Again, introduction of western lifestyle through globalization to the developing has led gradually loss of core values leading to increased looseness and promiscuity among the youth and adults alike. This has caused a surge in the numbers of those living with HIV/AIDs, and the long-term effects on the economy and society at large.
Globalization has increased the vulnerability of the rural farmer in the remotest village to world events. An example is the case of coffee farmers in Uganda. Prior to the start of liberalisation, the country’s Coffee Marketing Board (CMB), on the behalf of the government, served as the middle-man between the coffee farmers and foreign buyers. In doing this, the Coffee Marketing Board made sure that the farmers themselves were guaranteed standard coffee prices based on assured quotas negotiated by the Coffee Marketing Board on the world coffee market on the government’s behalf (Mubiru 2003). Although the individual farmer had to pay the cost of this existing infrastructure, thereby reducing the net income to the farmer’s pocket, he/she was still assured of a standard price. But since globalization came in and the Coffee Marketing Board was abolished, the farmers have been made vulnerable to changes and shocks in the world market. And for developing countries to have buoyant agricultural sectors, the farmers have to be sheltered from the full vagaries of the world market, a task made very much impossible by globalization.
As the indemnification vote showed, the Deep State does not consist only of government agencies. What is euphemistically called “private enterprise” is an integral part of its operations. In a special series in The Washington Post called “ Top Secret America ,” Dana Priest and William K. Arkin described the scope of the privatized Deep State and the degree to which it has metastasized after the September 11 attacks. There are now 854,000 contract personnel with top-secret clearances — a number greater than that of top-secret-cleared civilian employees of the government. While they work throughout the country and the world, their heavy concentration in and around the Washington suburbs is unmistakable: Since 9/11, 33 facilities for top-secret intelligence have been built or are under construction. Combined, they occupy the floor space of almost three Pentagons — about 17 million square feet. Seventy percent of the intelligence community’s budget goes to paying contracts. And the membrane between government and industry is highly permeable: The Director of National Intelligence, James R. Clapper , is a former executive of Booz Allen Hamilton, one of the government’s largest intelligence contractors. His predecessor as director, Admiral Mike McConnell , is the current vice chairman of the same company; Booz Allen is 99 percent dependent on government business. These contractors now set the political and social tone of Washington, just as they are increasingly setting the direction of the country, but they are doing it quietly, their doings unrecorded in the Congressional Record or the Federal Register , and are rarely subject to congressional hearings.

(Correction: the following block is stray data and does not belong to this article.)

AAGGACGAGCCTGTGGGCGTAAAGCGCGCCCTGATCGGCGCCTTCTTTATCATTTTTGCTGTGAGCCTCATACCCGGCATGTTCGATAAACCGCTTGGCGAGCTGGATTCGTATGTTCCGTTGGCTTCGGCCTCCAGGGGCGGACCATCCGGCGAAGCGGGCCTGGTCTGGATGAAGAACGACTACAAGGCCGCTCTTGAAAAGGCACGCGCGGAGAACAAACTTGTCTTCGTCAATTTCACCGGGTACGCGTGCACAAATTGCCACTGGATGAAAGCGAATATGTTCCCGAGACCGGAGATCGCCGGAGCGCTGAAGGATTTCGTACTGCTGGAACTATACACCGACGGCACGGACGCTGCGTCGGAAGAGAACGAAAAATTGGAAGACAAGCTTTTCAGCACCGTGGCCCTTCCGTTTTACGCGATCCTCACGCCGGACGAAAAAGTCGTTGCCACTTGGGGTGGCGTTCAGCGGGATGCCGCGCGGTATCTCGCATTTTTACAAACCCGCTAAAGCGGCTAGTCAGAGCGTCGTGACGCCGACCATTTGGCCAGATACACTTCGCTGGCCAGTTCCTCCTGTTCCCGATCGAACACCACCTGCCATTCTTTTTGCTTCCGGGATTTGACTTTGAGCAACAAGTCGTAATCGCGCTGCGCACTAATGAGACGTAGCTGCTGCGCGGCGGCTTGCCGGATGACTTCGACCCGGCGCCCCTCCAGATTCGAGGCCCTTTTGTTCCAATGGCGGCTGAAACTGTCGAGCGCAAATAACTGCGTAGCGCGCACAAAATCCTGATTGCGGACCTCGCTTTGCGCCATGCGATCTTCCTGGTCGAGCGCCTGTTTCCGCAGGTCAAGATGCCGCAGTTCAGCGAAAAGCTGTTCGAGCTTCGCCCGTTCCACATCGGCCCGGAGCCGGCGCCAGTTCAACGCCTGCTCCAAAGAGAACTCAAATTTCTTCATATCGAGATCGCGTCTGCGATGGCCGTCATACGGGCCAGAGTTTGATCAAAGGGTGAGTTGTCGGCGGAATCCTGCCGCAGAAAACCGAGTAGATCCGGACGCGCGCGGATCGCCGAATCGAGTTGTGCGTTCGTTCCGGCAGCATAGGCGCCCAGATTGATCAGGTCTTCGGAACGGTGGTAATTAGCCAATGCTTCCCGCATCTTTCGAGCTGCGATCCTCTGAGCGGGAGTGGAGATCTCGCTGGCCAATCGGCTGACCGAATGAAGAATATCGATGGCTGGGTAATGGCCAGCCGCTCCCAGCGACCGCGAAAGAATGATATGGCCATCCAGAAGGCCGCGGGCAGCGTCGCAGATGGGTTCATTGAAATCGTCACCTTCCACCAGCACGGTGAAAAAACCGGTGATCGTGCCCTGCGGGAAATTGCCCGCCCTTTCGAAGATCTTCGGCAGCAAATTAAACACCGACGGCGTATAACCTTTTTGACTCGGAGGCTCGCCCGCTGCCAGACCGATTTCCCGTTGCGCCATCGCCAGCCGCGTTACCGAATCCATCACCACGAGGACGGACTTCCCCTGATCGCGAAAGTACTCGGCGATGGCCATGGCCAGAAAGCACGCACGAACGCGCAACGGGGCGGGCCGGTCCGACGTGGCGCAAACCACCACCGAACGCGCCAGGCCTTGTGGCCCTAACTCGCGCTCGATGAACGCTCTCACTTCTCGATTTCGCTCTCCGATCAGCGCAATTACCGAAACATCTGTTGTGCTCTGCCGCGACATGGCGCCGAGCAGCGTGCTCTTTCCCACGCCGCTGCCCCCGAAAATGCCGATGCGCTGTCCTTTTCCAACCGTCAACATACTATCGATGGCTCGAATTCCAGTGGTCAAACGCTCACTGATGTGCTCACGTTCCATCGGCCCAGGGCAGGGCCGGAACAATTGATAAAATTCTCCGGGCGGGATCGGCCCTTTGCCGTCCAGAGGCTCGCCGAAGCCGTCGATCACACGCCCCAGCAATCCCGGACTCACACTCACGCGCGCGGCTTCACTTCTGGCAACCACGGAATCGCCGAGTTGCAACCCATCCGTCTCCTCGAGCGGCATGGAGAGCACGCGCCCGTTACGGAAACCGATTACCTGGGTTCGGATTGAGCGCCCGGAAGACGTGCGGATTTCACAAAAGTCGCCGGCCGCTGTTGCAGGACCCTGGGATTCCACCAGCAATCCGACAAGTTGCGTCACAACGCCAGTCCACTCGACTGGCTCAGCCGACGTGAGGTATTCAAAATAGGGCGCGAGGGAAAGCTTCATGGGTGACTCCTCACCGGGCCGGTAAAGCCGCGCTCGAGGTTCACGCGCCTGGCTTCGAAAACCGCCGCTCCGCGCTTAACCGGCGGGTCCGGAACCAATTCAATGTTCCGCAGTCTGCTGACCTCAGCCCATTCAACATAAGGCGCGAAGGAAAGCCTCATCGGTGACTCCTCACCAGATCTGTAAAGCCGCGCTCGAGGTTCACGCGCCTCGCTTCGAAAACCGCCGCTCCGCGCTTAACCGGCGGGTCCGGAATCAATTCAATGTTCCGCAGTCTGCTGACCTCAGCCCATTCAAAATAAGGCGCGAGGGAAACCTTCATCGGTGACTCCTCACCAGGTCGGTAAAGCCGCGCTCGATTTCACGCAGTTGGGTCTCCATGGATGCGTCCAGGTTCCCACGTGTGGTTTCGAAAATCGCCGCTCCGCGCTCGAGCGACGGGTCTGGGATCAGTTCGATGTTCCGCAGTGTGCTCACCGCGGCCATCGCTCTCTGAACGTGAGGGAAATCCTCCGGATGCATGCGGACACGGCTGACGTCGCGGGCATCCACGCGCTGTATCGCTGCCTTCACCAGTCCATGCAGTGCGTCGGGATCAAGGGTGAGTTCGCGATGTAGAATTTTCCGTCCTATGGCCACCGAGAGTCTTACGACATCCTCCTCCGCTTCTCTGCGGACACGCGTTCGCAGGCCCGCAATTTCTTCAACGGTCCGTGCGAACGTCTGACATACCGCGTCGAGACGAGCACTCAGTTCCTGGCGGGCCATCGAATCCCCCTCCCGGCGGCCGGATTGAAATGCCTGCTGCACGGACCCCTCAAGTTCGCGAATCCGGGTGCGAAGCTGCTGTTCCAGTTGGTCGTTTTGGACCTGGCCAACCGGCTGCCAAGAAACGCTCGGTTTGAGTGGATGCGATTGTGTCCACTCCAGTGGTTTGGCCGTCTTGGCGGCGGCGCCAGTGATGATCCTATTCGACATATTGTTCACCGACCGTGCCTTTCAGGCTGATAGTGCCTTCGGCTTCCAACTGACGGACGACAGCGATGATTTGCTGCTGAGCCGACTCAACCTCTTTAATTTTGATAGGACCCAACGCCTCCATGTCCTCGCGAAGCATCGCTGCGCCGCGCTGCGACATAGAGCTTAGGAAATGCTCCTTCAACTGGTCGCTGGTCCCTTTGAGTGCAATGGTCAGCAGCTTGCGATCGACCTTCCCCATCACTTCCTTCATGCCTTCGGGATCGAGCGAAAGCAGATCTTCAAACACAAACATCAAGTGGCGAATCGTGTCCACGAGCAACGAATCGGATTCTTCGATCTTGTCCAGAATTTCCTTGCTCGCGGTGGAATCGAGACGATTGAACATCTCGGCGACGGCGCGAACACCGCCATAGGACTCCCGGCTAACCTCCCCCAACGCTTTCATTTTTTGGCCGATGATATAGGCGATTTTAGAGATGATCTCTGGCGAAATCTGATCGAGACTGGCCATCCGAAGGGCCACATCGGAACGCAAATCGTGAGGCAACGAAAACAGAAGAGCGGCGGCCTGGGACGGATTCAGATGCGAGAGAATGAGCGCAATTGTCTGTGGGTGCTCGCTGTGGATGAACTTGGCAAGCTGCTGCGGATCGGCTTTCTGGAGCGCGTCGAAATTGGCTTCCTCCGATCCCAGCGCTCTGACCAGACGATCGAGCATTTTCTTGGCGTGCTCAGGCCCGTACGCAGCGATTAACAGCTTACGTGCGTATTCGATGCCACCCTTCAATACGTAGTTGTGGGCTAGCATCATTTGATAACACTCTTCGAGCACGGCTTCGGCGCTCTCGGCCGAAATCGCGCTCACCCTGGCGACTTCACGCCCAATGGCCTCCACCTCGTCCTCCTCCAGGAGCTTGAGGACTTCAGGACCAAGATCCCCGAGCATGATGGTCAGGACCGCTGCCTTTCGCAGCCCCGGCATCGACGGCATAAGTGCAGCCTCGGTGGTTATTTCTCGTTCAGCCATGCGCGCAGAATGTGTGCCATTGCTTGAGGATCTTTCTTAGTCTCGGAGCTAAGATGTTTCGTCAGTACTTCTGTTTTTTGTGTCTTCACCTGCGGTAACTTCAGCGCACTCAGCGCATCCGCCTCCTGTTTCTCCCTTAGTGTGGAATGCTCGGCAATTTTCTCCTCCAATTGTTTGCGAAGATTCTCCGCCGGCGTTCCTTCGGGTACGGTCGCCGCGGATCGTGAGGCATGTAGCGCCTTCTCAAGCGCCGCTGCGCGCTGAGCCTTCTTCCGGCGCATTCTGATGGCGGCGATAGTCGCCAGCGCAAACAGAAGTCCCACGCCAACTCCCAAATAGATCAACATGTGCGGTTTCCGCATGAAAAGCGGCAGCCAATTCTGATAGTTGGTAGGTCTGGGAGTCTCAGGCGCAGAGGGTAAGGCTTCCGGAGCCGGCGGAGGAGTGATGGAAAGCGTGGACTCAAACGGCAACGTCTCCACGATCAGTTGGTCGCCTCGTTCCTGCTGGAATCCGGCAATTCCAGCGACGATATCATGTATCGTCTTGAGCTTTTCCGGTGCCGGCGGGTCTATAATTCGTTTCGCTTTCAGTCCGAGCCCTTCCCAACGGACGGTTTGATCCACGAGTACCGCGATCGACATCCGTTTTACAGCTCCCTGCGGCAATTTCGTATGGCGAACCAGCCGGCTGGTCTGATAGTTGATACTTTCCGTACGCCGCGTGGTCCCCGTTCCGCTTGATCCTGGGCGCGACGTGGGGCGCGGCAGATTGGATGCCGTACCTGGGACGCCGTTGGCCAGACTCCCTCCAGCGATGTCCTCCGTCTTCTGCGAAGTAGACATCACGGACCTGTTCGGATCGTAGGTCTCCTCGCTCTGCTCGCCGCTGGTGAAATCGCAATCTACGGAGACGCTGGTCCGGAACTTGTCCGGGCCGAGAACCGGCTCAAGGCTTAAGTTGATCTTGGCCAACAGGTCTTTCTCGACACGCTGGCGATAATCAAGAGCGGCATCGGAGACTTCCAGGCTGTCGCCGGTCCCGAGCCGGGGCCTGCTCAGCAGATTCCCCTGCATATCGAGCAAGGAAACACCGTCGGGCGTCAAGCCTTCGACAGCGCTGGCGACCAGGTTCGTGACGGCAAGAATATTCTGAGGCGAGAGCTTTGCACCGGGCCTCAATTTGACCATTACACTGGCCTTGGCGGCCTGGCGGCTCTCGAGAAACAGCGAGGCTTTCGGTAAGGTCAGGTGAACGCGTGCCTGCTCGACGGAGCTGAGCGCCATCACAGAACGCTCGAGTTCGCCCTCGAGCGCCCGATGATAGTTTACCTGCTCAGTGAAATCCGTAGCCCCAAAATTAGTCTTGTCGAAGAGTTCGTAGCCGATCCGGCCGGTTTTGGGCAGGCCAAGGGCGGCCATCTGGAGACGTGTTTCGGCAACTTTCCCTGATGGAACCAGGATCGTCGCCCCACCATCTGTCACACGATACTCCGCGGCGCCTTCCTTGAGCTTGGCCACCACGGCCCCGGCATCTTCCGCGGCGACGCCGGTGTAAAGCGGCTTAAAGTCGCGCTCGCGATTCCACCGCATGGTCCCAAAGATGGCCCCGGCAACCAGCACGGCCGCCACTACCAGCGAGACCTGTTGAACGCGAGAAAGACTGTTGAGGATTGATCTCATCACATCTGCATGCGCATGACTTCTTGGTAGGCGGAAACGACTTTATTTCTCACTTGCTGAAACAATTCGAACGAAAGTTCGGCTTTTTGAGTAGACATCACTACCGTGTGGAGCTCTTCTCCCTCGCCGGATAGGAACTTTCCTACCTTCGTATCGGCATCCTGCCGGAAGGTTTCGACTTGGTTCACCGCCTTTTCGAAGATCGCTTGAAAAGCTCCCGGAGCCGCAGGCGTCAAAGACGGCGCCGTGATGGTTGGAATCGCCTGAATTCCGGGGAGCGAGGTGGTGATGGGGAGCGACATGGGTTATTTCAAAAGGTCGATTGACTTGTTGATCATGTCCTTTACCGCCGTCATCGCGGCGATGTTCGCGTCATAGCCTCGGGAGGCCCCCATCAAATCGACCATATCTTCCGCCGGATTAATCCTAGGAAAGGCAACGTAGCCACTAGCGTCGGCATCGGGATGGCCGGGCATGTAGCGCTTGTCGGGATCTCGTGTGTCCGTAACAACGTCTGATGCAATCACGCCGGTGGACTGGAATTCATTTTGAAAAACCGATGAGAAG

After the year 2010, the growth rate of workforce is projected to be declining even further. The annual growth rate is projected to be only percent which is the lowest in more than a century. Therefore it is important to recognize that these statistics are very predictable based on the knowledge of birth, immigration, retirement, and death rates. Besides that, the terrorist attack of September 11, 2011 in the United States has caused the immigration laws to be more aggressively administered and as a result the immigration opportunities for skilled positions have been drastically reduced.